For reasons unknown, Verizon and LG have chosen not to give users a simple way to enable and disable 4G LTE. I can understand that 4G is novel for Verizon and it wants users to bask in the glow of its blistering data speeds, but when that glow only lasts a few short hours per charge, common sense needs to be exercised. I use a third-party app called “LTE Switch” to enable and disable LTE on my Revolution review unit, and it works like a charm. The device needs to reboot every time you switch LTE on or off, but I was able to get just about a full day of usage out of the phone when I disabled LTE often. I shed a tear when subsequent speed tests rang up at below 1Mbps down, but whenever I needed a boost I just fired up LTE and let the Revolution soar.
My only other major issue with this smartphone is the display. The giant 4.3-inch display consumers can’t seem to get enough of on Android phones just so happens to be my least favorite thing about the Revolution’s hardware. It’s bad. The size is great, the backlighting is sufficiently bright, the resolution is decent at a now-baseline 480 x 800 pixels… but the panel itself just doesn’t do it for me. The viewing angle is terrible, colors are very washed out and graphics just don’t pop compared to more modern displays.
Also — and this may be an issue with the UI as much as it is with the screen — color gradients are particularly terrible on the Revolution’s display. On a better screen like one of Samsung’s offerings or Apple’s Retina Display, colors fade very smoothly from one to the next on UI elements, and this really enhances the look of the graphics. On the Revolution, this effect cannot be pulled off. Gradients that fade from black to dark gray, for example, render as horizontal or vertical bars that are aligned in progressively lighter colors. The transition is not smooth and seamless, as it should be on a modern smartphone display.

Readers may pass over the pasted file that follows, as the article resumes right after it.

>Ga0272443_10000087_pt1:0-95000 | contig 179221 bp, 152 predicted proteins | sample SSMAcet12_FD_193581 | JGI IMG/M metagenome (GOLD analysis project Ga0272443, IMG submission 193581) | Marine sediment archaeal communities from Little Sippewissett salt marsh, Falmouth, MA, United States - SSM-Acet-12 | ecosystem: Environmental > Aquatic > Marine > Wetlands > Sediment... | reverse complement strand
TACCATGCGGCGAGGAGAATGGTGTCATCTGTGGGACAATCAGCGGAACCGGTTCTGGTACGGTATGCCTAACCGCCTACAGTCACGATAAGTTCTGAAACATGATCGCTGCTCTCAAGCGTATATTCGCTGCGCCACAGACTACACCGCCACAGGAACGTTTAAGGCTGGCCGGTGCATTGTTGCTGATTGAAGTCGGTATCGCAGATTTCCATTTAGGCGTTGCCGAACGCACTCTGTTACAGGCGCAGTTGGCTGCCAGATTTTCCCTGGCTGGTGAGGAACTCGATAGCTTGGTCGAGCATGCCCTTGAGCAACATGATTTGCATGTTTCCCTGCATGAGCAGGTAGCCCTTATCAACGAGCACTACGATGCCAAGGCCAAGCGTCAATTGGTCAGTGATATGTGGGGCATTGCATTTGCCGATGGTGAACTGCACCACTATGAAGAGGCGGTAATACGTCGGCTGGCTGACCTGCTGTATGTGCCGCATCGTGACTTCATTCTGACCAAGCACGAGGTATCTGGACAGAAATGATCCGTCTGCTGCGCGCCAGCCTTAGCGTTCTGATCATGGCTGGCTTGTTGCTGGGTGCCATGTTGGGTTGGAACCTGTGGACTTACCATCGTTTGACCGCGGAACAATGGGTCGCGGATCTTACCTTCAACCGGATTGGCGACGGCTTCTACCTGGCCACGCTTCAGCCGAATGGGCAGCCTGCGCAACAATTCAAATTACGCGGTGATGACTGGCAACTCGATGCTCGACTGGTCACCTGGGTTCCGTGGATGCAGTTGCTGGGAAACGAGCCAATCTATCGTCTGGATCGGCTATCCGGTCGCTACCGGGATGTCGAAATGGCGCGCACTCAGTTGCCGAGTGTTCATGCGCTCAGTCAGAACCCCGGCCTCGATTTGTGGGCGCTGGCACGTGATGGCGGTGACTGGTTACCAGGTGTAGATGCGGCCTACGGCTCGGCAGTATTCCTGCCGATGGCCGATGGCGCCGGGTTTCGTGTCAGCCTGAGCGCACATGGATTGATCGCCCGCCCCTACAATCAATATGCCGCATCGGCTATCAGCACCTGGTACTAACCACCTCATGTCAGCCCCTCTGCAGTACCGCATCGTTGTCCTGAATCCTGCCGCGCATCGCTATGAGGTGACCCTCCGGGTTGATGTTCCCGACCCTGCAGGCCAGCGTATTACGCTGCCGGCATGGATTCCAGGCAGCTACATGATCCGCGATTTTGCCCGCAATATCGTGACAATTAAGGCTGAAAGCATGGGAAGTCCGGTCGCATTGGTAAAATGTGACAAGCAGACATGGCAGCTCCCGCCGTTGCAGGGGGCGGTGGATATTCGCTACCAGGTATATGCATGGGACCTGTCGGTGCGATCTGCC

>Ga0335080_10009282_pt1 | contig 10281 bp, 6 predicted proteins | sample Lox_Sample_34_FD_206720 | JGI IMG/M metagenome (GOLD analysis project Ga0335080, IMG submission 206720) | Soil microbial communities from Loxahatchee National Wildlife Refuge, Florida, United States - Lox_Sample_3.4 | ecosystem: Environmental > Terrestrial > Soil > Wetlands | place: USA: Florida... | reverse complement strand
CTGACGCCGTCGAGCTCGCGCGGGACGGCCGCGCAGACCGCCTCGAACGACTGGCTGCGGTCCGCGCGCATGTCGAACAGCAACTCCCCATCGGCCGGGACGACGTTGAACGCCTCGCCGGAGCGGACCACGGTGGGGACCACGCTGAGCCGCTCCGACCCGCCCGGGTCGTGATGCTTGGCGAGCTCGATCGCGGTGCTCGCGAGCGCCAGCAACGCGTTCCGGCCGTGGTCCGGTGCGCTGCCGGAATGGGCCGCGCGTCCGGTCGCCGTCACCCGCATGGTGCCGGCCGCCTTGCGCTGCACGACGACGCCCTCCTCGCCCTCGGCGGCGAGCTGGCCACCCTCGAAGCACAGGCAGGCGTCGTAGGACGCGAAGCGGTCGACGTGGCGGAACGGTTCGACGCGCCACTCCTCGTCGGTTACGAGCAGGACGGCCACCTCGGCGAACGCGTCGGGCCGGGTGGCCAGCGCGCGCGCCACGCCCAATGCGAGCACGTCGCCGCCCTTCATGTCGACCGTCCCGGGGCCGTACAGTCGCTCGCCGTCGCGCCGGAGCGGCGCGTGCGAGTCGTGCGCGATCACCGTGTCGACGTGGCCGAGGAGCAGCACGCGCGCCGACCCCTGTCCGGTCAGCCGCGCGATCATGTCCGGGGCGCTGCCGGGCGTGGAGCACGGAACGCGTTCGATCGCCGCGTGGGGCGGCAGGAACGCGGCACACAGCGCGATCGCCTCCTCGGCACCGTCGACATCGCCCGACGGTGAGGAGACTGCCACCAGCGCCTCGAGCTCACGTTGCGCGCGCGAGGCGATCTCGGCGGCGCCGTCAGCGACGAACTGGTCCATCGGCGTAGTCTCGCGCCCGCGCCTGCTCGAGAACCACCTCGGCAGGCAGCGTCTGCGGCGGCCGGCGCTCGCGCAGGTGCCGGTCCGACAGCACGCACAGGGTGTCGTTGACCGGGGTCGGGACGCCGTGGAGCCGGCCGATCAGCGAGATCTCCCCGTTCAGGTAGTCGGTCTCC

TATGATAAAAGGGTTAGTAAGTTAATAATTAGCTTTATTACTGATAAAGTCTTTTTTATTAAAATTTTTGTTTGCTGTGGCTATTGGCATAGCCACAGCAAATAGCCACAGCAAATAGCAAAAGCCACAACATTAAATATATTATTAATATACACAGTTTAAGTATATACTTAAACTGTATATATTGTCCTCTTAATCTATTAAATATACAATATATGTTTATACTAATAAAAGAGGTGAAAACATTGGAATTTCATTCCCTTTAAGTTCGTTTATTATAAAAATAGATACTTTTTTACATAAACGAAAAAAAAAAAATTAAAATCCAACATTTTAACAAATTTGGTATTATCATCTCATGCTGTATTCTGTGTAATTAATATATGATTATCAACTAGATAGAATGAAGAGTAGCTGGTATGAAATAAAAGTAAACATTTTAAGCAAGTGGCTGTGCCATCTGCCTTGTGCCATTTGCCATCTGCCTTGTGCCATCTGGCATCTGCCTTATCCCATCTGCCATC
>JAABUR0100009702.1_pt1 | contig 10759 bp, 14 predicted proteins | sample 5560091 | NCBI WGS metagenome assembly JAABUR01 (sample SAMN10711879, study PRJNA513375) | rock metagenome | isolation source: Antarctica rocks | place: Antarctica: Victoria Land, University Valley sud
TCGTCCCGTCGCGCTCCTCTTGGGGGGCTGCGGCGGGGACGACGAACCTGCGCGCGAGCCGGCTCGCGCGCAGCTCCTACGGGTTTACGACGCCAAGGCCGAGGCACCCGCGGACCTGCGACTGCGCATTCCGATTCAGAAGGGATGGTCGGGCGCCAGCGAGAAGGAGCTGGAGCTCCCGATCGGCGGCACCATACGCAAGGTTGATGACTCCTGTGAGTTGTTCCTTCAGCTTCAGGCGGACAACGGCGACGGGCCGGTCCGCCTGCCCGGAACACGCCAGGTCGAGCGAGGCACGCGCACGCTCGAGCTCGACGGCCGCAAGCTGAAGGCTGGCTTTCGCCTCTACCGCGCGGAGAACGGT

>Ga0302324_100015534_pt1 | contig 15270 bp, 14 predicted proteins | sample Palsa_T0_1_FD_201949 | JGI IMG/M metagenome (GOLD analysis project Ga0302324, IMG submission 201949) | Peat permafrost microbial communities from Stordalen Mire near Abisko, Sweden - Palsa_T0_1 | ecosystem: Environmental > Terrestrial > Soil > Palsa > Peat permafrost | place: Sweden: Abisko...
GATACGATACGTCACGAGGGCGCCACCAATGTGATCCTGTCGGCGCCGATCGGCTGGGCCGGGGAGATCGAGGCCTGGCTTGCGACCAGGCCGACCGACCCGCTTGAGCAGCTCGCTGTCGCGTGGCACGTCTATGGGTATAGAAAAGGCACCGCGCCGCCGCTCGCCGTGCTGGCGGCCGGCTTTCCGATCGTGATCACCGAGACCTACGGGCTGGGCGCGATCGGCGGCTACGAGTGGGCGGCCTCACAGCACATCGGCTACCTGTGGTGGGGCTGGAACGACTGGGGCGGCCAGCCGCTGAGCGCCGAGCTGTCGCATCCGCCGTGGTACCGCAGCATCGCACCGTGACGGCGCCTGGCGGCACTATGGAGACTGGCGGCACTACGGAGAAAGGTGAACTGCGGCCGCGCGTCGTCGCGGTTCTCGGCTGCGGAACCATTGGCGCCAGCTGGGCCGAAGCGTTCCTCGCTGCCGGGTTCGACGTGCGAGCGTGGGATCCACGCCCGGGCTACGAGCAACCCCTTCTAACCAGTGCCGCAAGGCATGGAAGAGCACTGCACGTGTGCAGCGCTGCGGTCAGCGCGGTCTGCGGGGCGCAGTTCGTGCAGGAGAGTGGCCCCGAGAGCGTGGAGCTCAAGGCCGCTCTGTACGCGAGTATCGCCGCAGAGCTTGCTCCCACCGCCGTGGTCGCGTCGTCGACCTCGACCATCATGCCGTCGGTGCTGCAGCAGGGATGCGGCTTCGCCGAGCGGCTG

The Bottom Line
Every time we mention Verizon Wireless’ 4G LTE network here on BGR, we write about how ridiculously fast it is compared to the competition. At this point in time, it really has no rival. Those looking for a new smartphone who value blazing fast data speeds above all else really have three choices, and they’re all Verizon phones. LG’s Revolution is the newest of the three, and while it can’t match the gorgeous Super AMOLED Plus display on the DROID Charge or the sleek and stylish Sense UI on the ThunderBolt, it easily features my favorite design and build of the three devices. The Revolution also features the same Android 2.2 OS as the Charge and the ThunderBolt, so it is essentially just as capable.
The trade off with an LTE phone, of course, is battery life. There’s just no way to sugar coat it… battery life on the LG Revolution is abysmal, just like it is on the ThunderBolt and the DROID Charge. Those seriously considering any of these smartphones should be prepared to purchase several additional wall chargers and a car charger in order to have access to power as often as possible.